4 Indian art styles you should know about

 “Being Indian is not blood as much as it is culture” – Tony Hillerman

India have always been the only county that is widely appreciated and remembered for its rich art and culture. The people from foreign lands have been visiting and residing here for ages now.

People from all casts, religions, ages, gender, nationality are welcome here with open arms.
Not just the people, the art forms of India tell dynamic and rich stories of the magnificent and colorful past.

We are listing the major 4 artforms/paintings that you should know about to feel the vibe and understand India a little more.

MADHUBANI PAINTINGS - These paintings find their origins and derive their name from a village called ‘Madhubani’. One of the most celebrated styles of folk paintings in India is, Madhubani which originated in the Mithila region of Bihar as a form of wall art.
These paintings often have characteristics like complex geometrical patterns. They are also well known for representation of ritual content in special occasions like festivals and religious rituals.

KALAMKARI PAINTINGS - Kalamkari literally means, “pen-art”. Kalamkari paintings are either hand painted or block printed on cotton fabricThis art involves 23 tedious steps of dyeing, bleaching, hand painting, block printing, starching, cleaning and more. Motifs drawn in Kalamkari spans from flowers, peacock, paisleys to divine characters of Hindu epics like Mahabharata and Ramayana.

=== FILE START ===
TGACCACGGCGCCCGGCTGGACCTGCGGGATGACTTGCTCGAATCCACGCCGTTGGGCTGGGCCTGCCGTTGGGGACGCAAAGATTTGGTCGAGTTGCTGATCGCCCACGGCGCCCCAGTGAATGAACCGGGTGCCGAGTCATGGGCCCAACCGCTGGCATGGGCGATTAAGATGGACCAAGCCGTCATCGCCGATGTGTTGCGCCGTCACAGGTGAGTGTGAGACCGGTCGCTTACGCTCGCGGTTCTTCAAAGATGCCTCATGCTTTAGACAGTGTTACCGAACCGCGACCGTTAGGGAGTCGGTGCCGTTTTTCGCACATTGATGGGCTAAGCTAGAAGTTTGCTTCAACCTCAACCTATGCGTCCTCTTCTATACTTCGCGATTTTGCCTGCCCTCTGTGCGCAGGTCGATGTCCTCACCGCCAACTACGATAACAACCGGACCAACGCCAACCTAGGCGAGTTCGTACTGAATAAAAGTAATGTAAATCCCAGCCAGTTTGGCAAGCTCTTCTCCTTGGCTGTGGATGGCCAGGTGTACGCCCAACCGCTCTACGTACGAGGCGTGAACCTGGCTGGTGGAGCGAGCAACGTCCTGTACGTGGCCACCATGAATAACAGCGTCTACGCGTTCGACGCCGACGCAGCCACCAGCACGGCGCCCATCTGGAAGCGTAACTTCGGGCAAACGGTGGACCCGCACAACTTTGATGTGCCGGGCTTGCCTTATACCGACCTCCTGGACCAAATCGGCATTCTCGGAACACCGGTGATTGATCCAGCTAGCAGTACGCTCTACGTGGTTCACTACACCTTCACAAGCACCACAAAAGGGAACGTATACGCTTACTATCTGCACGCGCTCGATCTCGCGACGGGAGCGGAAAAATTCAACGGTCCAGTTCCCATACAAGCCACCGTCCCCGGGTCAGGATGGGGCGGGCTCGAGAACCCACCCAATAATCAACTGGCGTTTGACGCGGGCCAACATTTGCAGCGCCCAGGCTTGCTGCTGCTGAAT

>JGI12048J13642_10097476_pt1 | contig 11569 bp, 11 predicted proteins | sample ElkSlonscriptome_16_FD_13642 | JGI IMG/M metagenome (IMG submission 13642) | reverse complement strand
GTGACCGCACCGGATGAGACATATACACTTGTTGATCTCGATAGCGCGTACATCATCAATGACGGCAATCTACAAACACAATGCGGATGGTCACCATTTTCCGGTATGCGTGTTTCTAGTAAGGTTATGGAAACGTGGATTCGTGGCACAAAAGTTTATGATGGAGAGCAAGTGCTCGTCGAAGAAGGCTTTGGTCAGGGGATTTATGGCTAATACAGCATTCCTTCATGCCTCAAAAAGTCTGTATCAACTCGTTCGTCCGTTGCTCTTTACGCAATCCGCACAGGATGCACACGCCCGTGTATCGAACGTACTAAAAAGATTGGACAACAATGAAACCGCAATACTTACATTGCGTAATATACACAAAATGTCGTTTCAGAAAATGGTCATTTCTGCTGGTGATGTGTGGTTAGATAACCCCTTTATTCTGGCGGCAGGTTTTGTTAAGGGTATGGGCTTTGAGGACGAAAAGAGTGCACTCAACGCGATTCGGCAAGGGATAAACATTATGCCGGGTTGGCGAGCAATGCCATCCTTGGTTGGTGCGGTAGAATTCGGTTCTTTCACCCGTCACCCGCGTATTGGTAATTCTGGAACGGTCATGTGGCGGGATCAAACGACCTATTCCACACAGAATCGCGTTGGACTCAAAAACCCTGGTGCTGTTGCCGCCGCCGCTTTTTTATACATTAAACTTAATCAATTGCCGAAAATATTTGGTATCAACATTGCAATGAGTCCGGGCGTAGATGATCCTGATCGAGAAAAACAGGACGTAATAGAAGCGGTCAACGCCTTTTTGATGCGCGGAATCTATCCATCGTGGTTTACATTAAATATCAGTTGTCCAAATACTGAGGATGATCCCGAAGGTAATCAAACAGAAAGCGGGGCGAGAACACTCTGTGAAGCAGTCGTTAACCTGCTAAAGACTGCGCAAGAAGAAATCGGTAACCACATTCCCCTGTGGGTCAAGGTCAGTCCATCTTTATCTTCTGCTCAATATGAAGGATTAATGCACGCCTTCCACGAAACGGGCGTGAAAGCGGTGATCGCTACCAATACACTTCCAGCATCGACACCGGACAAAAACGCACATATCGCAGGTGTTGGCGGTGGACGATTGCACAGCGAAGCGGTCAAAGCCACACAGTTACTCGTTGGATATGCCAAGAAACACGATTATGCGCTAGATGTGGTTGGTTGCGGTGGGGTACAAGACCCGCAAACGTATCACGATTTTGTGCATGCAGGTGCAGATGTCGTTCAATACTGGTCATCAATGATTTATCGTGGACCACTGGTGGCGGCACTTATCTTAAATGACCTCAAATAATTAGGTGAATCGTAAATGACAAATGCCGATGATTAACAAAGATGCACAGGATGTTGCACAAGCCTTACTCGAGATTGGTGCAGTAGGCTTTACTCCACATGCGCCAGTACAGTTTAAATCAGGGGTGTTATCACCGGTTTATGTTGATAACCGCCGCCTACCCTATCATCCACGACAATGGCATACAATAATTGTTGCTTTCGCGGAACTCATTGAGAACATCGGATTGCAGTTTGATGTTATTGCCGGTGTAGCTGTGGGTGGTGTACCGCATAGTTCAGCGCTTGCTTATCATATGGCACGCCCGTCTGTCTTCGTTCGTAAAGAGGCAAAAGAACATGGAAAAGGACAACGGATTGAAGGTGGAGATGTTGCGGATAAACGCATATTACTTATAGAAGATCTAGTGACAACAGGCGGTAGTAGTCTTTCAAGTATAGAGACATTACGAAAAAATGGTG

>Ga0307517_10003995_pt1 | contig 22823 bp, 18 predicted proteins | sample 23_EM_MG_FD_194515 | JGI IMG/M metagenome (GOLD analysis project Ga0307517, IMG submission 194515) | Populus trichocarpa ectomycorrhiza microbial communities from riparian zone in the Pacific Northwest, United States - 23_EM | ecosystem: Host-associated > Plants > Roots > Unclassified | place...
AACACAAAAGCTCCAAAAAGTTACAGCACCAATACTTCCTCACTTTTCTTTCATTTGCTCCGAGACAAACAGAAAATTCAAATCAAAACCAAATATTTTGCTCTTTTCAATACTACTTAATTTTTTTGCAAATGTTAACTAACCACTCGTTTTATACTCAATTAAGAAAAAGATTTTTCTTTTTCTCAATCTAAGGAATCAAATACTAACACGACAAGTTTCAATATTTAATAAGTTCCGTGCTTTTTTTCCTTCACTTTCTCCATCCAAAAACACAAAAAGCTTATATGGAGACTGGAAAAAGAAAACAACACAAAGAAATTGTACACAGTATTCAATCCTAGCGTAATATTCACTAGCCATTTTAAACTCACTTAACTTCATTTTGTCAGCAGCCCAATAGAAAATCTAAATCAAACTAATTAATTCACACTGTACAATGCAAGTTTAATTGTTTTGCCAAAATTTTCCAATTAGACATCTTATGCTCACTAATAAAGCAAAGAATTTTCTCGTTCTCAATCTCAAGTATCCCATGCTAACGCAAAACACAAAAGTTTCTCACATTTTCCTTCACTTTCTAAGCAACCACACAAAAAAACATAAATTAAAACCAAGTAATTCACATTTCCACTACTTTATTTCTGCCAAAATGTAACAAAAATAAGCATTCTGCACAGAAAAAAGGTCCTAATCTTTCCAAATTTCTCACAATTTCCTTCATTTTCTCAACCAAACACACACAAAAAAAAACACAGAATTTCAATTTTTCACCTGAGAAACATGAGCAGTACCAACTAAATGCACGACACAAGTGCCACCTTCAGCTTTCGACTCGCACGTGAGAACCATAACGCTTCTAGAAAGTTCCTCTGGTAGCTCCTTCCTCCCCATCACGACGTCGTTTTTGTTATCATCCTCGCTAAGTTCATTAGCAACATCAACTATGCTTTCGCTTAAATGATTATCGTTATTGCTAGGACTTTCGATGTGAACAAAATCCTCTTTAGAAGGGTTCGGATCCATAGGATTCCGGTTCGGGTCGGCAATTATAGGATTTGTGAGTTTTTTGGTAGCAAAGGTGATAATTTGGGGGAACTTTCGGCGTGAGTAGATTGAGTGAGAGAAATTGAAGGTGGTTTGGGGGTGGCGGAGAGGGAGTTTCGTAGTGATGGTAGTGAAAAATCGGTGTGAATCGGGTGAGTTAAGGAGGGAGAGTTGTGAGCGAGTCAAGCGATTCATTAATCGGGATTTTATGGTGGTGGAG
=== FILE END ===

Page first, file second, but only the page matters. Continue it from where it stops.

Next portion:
WARLI PAINTINGS - Warli is the vivid expression of daily and social events of the Warli tribe of Maharashtra, used by them to embellish the walls of village houses. This was the only means of transmitting folklore to a populace not acquainted with the written word.
Warli paintings are painted white on mud walls. The paintings are beautifully executed and resembles pre-historic cave paintings in execution and usually depict scenes of human figures engaged in activities like hunting, dancing, sowing and harvesting.
TANJORE PAINTINGS - Thanjavur paintings are characterised by rich and vivid colors, simple iconic composition, glittering gold foils overlaid on delicate but extensive gesso work and inlay of glass beads and pieces or very rarely precious and semi-precious gems.
The gold foil used liberally in Thanjavur paintings serves twin purposes — it adds glitter to the painting and makes it more attractive and also protects and prolongs the life of the paintings.


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